The UK’s new Chancellor of the Exchequer, Philip Hammond, recently gave his first Autumn Statement to the House of Commons, one of two annual statements that HM Treasury makes each year to parliament. In the wake of the Brexit vote, Hammond calmly noted that the UK economy was “resilient” but would have to undertake a further GBP122 billion of borrowing.
The announcement was met by jeers and groans in the house, burying the conservative’s election promise to reduce the budget deficit by 2020, and instead laying out a budget that has no hopes of being balanced for another five years. Former-Chancellor George Osborne’s “long-term economic plan” for zero borrowing has effectively been abandoned, and the new Chancellor outlined plans to carry on borrowing and spending, with a fiscal loosening of almost GBP9 billion by 2021-22.
The revision of borrowing and debt forecasts means that debt in 2018-2019 is predicted to be around 89.7% of GDP, 88% in 2020-21, and 81.6% in 2021-22, meaning that the UK will continue to have one of the highest bet ratios among highly rated sovereigns.
Among all this, the government has earmarked USD23 billion for investment in innovation and infrastructure, of which GBP1 billion will go into broadband and testing5G networks. All this seems relatively puny in comparison to Donald Trumps USD1 trillion infrastructure plan, but has been met by relative optimism by the markets, with the pound jumping 1% against the euro to a 10-week high to EUR1.18 against the pound.
For investors from the UAE, the growing level of debt has had mixed receptions. More debt raises the prospect of sovereign bonds, which would be good news for those looking for safe-haven investments. The National Infrastructure Commission, which was launched last year, with the ambition to outline infrastructure projects, is the target of this financial support, but many fund managers expect bottlenecks, with a lack of “shovel-ready” projects to invest in, and it is largely unexpected that investors exposed to infrastructure-based asset classes will see any immediate earnings boost. Similarly, many of the stocks exposed to infrastructure are already fully valued and stand to gain little.
The GBP1 billion targeting IT-based infrastructure is also looking relatively small fry in comparison to Dubai, where huge investments in the Internet of Things. Deloitte in 2016 predicted that the smart city market in Dubai would increase from USD400 billion to USD1.5 trillion by 2020, creating investment opportunities of as much as AED17.9 billion by 2019. According to Ciso and Smart Dubai’s 2015 report, this is part of USD19 trillion in opportunities worldwide. While the UK’s investment figures look sizeable, the scale of the projects do not reach the depth of opportunities east of the Strait of Hormuz.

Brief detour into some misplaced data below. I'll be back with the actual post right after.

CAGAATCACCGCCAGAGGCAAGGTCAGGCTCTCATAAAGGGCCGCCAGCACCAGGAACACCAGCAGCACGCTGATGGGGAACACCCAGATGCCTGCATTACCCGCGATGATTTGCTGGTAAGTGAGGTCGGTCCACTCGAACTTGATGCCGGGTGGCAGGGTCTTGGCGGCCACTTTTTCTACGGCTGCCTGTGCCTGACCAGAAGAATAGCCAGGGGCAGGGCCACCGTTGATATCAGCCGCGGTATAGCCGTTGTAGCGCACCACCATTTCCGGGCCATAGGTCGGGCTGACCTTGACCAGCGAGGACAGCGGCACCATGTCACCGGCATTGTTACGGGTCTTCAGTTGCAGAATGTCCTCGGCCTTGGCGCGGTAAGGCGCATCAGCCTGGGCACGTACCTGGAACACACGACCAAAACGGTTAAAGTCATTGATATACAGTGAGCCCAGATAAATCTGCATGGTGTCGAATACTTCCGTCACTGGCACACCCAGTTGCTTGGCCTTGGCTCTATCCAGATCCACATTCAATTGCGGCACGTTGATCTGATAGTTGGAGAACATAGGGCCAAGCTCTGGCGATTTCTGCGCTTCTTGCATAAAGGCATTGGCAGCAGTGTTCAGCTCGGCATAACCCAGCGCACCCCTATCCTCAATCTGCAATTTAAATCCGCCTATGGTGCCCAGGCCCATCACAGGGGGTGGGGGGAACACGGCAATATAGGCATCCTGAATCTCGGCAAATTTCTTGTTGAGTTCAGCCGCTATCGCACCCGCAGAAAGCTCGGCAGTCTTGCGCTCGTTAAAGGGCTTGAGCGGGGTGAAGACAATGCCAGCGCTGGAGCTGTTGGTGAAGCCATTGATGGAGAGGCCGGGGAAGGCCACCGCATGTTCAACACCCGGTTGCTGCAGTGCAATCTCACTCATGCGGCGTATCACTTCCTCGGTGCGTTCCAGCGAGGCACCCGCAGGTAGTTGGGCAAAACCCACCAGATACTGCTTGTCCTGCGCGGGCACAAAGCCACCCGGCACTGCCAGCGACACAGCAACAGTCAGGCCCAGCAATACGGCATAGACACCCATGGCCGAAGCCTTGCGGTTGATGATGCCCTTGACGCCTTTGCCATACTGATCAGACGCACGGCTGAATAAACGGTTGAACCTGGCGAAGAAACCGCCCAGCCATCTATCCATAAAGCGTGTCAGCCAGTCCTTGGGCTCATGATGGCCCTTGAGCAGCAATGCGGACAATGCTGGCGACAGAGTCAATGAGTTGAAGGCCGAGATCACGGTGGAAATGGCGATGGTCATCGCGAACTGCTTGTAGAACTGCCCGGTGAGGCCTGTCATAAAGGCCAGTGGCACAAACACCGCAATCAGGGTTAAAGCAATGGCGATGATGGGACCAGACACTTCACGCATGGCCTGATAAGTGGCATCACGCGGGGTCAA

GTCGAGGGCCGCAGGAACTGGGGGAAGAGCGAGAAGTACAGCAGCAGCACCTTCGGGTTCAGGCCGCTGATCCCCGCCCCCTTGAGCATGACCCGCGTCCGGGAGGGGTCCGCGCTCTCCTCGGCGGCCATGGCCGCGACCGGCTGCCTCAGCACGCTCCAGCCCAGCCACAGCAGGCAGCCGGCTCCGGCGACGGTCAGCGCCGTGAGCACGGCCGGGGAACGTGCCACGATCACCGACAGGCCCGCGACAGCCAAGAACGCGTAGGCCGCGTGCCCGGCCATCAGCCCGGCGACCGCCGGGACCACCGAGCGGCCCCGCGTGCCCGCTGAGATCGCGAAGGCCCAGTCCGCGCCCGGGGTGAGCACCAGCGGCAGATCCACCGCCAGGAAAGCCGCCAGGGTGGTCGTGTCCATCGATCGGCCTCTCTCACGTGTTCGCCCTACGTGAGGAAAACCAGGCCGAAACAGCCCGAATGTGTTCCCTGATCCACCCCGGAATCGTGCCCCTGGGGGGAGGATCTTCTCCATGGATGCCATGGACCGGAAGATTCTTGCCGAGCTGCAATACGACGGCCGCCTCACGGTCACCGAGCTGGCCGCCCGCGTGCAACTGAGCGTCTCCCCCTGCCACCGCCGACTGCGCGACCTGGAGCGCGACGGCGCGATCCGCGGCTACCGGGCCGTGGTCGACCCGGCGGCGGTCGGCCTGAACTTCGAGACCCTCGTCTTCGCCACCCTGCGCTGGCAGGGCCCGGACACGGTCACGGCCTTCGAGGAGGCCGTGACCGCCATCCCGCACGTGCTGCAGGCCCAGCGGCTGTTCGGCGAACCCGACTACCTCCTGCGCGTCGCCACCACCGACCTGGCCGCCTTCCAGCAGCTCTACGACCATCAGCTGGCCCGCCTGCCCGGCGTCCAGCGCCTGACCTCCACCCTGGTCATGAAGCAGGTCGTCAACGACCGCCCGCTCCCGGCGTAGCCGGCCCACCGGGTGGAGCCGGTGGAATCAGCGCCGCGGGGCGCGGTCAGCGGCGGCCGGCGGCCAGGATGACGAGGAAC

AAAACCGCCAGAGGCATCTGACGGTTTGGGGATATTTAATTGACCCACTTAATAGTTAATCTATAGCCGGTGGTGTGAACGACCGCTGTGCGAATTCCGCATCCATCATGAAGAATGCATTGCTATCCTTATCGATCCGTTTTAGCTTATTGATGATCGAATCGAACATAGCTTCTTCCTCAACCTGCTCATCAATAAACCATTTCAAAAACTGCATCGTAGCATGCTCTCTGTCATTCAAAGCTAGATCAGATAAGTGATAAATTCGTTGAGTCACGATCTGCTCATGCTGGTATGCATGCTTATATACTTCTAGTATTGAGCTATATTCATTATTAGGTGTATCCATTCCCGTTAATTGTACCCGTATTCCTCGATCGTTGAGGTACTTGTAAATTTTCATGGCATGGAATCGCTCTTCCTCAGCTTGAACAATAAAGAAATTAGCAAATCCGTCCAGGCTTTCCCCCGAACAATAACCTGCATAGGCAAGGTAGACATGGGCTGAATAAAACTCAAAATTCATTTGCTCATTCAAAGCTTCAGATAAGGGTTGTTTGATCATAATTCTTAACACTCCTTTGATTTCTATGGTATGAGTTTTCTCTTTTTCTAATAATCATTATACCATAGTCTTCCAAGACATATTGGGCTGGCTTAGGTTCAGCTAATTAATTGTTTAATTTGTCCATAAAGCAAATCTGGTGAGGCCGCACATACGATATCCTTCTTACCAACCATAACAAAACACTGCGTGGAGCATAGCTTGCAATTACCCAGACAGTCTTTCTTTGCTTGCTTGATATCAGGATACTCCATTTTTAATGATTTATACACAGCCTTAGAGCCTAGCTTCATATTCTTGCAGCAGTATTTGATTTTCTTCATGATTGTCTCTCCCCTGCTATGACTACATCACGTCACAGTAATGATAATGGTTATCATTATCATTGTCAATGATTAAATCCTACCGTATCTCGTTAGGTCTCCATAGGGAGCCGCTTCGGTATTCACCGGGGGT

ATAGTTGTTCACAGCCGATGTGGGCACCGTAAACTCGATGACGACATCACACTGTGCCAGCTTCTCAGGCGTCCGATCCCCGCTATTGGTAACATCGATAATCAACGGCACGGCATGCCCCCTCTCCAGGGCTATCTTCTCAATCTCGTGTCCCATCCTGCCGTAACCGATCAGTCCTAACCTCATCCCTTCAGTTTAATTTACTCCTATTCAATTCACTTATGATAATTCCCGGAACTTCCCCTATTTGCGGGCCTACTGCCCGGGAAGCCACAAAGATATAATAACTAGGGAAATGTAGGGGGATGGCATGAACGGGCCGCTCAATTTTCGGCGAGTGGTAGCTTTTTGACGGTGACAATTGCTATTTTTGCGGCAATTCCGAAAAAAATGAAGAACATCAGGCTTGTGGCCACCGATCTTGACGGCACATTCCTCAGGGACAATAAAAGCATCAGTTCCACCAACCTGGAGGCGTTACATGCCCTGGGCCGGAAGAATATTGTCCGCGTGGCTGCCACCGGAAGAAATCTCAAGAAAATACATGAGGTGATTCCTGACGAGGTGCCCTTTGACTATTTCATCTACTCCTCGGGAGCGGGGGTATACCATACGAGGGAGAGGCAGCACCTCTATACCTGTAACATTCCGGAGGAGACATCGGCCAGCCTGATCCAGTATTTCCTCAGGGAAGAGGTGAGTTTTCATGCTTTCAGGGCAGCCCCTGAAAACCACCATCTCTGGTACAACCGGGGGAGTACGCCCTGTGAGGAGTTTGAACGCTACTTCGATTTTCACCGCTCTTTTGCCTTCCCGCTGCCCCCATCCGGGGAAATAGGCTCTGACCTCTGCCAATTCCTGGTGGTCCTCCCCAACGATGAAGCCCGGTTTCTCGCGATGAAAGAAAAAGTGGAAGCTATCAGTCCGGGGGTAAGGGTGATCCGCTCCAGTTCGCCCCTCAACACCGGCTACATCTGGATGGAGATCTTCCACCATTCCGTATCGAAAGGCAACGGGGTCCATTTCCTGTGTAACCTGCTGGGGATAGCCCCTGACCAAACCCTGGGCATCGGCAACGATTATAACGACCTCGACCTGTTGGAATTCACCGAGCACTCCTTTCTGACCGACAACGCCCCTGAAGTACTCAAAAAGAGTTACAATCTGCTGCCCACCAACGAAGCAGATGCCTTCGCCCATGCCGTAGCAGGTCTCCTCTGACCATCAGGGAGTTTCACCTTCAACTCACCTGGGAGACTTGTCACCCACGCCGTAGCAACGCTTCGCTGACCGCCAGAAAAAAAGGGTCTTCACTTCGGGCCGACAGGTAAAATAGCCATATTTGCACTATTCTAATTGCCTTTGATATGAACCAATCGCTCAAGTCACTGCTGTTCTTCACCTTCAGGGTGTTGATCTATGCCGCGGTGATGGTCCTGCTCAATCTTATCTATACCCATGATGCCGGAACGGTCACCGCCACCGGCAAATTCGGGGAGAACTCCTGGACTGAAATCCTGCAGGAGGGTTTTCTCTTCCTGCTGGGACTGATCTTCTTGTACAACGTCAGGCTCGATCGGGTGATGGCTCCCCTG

The UK’s property market has long posed an attractive offering to investors from Dubai. Last year, a TBY survey found that 83% of interviewees in the real estate and construction sector who were investing in real estate overseas were investing in the UK. However, with the property market gaining traction again in the UAE, with a strengthened policy framework surrounding rent rises and off-plan developments, the UK market could be a sector that UAE investors are switching their attention away from. At the same time, Dubai’s rents are down YoY, as much as 10% in some areas, which may damage sentiment among foreign investors scanning international real estate markets for big yields. Whether or not the unpredictability of the UK market may diminish the long-term value of existing asset quality of UK property remains to be seen, but some agree that now is a good time to buy with the pound weak.
From the construction side, within Dubai’s hospitality sector, another 35,000 rooms need to be built for Expo2020, all of which must be financed by investors. Over 2015, Dubai’s government reported a 16% growth in the number of greenfield projects in the Emirate, amounting to AED29 billion. In the UK, in comparison, the Autumn Statement earmarked GBP2.3 billion for a housing infrastructure fund for up to 100,000 new homes in high-demand areas. This is seen as an inadequate sticking plaster over an even greater real demand of between 232,000 and 300,000 homes per year. Whether or not UK investors will be looking overseas to fund these demands will be interesting, with the UK being one of a pool of five investors that supplied 76% of Dubai’s FDI for 2015, amounting to AED15 billion.
The UK’s Secretary of State for International Trade, the long-serving Conservative politician Dr. Liam Fox, made the UK’s continued commitment to the UAE clear during his visit to the country in September 2016. At separate events he outlined how the countries now target AED120 billion (USD25 billion) in bilateral trade by 2020. But with the after-effects of the Brexit vote still up in the air, only time will tell if the same story is to be told for investment.